2012—Unfinished Business, New Challenges, Opportunities
If nothing else, 2011 was a year for industry consolidation. Mergers were announced between Exelon Corp. and Constellation Energy Group Inc. ...
by Michael R. Engleman and Steven T. Wellner, Dickstein Shapiro LLP
If nothing else, 2011 was a year for industry consolidation. Mergers were announced between Exelon Corp. and Constellation Energy Group Inc., as well as Duke Energy Corp. and Progress Energy. By year-end, Exelon and Constellation had cleared the Department of Justice and Federal Energy Regulatory Commission (FERC) hurdles and aimed to close their merger by early 2012, while Duke and Progress work to address FERC’s rejection of their initial market power mitigation plans. Entergy Corp. announced its plan to join the Midwest Independent Transmission System Operator Inc., then announced it would divest and merge its transmission business with ITC Holdings Corp. AES Corp. announced and completed the acquisition of DPL Inc., the parent of Dayton Power & Light. Northeast Utilities and NSTAR pushed forward with the merger announced in late 2010. Consolidation occurred in all areas of the industry, with numerous assets or development projects changing ownership.
Given the Capitol Hill gridlock, most major federal action happened at the agency level. FERC issued orders on transmission planning and cost allocation and demand response compensation in organized wholesale energy markets. The Environmental Protection Agency (EPA) released its Cross-State Air Pollution Rule (CSAPR) and Mercury and Air Toxics Standards (MATS) for Power Plants. These regulations, predicted to result in retirement of between 35 and 70 gigawatts of coal-fired power generation, were hailed as overdue by environmental groups and decried as an economic disaster by many utilities and politicians. At the request of Texas, on Dec. 30 the U.S. Court of Appeals for the D.C. Circuit stayed implementation of the CSAPR regulations pending further court review. On the project side, the last-minute extension and looming expiration of federal incentives for renewable power resulted in projects’ pushing to start construction to qualify for benefits. And hearkening back to a different era for nonincumbent developers, LS Power announced the financial closing of its West Deptford Township, N.J., gas-fired project on a purely merchant basis.
2011 also brought setbacks, particularly for developers of renewable and innovative projects. In December, NRG Energy Inc. cancelled its proposed Delaware offshore wind farm after it was unable to find a buyer although the project had a long-term power purchase agreement (PPA). This news, coupled with the methodical development of federal and state offshore permitting procedures, reminded us of continuing offshore obstacles. Tessera Solar, unable to finance two utility-scale solar projects with PPAs, sold both projects. By early fall, parent company Stirling Energy Systems filed for bankruptcy protection. Joining Stirling was Dynegy Inc., energy storage company Beacon Power Corp. and solar companies Evergreen Solar Inc., SpectraWatt and Solyndra, whose half-billion-dollar federal loan guarantee created the Obama administration’s largest scandal. Meanwhile, New Jersey issued a request for proposal for new generation to mitigate the perceived failure of PJM capacity markets and was sued at FERC and in federal court by incumbent utilities and independent generators. And Fukushima stopped the predicted nuclear resurgence.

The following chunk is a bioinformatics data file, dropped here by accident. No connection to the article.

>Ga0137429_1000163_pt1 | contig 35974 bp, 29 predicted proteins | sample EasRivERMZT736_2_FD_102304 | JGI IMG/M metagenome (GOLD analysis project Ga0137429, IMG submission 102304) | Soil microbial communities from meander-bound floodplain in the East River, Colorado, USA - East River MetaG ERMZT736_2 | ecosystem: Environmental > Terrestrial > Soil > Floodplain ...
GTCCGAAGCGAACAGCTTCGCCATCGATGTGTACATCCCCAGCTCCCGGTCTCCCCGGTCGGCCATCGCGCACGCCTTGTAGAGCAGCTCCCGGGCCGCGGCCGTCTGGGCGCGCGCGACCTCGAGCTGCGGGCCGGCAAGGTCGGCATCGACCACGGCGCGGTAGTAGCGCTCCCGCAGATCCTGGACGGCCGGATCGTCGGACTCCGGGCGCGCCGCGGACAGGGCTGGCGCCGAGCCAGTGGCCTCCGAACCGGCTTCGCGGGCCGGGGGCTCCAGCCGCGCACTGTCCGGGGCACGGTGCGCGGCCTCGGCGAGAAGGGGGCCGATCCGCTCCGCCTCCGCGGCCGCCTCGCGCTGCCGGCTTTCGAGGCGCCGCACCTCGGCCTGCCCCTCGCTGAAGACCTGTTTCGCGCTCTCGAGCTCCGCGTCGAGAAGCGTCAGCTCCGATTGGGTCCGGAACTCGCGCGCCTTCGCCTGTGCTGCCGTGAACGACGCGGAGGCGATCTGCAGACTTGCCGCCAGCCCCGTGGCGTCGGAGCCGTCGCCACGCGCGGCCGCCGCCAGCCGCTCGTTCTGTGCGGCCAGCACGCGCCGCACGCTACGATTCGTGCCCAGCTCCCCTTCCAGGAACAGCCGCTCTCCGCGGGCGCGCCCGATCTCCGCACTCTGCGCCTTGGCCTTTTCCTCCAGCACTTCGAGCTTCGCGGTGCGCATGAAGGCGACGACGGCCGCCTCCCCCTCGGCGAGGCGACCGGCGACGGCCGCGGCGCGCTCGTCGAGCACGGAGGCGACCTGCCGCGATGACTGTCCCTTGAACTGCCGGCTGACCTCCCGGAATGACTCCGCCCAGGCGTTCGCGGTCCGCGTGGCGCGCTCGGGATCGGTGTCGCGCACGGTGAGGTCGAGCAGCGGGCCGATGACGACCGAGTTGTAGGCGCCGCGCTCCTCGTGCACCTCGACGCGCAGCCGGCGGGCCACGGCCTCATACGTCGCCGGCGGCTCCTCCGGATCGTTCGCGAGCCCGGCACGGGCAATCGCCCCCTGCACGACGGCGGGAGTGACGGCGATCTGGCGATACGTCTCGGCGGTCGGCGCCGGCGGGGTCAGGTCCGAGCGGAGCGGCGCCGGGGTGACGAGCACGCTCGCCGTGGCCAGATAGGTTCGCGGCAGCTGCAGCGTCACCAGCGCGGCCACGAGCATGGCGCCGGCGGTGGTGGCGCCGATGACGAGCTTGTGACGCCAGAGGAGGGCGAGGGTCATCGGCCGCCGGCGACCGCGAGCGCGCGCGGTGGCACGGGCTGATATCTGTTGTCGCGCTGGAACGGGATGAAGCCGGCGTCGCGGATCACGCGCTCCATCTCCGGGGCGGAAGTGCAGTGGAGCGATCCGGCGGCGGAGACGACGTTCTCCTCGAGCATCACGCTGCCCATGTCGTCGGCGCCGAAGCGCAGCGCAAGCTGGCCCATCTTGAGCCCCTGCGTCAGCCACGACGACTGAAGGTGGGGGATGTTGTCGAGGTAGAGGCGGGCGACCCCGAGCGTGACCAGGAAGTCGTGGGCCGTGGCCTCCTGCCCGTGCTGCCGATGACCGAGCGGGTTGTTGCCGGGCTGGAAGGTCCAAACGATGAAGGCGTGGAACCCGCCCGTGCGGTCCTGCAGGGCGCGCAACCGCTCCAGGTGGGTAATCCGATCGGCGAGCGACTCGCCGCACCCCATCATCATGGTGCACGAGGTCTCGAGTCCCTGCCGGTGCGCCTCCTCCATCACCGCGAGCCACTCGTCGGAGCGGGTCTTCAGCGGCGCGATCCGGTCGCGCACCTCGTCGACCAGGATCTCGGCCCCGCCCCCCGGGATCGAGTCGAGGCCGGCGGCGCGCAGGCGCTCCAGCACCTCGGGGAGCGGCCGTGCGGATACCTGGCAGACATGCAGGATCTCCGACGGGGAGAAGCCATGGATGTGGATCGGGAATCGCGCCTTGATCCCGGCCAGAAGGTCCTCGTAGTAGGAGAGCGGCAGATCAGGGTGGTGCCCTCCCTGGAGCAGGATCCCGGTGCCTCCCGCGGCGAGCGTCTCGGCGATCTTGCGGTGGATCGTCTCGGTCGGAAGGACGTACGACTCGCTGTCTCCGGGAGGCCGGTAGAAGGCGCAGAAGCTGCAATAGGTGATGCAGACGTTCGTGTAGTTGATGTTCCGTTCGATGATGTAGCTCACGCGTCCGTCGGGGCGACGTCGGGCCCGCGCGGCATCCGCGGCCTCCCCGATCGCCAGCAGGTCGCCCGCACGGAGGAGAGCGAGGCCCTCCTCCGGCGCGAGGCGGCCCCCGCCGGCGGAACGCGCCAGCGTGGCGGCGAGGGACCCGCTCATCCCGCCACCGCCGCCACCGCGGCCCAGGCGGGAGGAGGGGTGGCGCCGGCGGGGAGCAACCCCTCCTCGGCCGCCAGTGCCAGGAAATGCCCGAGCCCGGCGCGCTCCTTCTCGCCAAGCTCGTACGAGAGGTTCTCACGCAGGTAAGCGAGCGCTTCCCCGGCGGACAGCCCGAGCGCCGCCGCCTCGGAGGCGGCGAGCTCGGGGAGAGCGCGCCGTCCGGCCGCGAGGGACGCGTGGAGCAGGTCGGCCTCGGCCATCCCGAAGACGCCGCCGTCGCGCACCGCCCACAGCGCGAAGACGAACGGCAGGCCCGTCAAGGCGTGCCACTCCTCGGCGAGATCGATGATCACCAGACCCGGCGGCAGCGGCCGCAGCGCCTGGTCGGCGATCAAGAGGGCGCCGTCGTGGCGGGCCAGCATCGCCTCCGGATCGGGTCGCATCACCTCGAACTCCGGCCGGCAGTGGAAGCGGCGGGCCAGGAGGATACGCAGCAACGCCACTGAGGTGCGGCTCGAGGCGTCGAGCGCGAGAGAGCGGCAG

The EPA CSAPR and MATS regulations likely will drive 2012 activity. Plant operators plan to mothball thousands of megawatts of coal-fired generation. As new compliance requirements are finalized, more plants will be identified for closure. Renewables and new gas-fired generation primarily will compete to fill the void. Continued stagnant load growth will mitigate the need to fully replace mothballed plants in the short term, but a building spree appears inevitable. Whether that spree begins in earnest in 2012 will determine whether 2012 is good for energy industry companies.
2012 also should be a banner year for transmission policy and development. The retirement of coal-fired plants will spur transmission investment. Because renewables often are farther from load centers than the coal units they would replace, significant transmission investments might be necessary. Even gas-fired generation, which often can be constructed closer to load, could require major system upgrades.
The decisions made in 2012 regarding which projects will replace coal will impact the transmission system for years. Transmission development will be driven by mandatory compliance with FERC’s new transmission planning guidelines, which for the first time require that such planning account for public policy objectives, including renewable energy mandates or targets. Given that 29 states and the District of Columbia have renewable portfolio standards and eight states have nonbinding renewable goals, compliance with FERC’s directives will have long-term implications for system planners and users.
2012 should be a dynamic year in the electricity industry. Whether it will be seen in retrospect as the start of new optimism for the industry or a continuation of anxiety will depend on whether companies can navigate the regulatory waters to maximize opportunities and minimize failures. Oh, and a national election might change everything.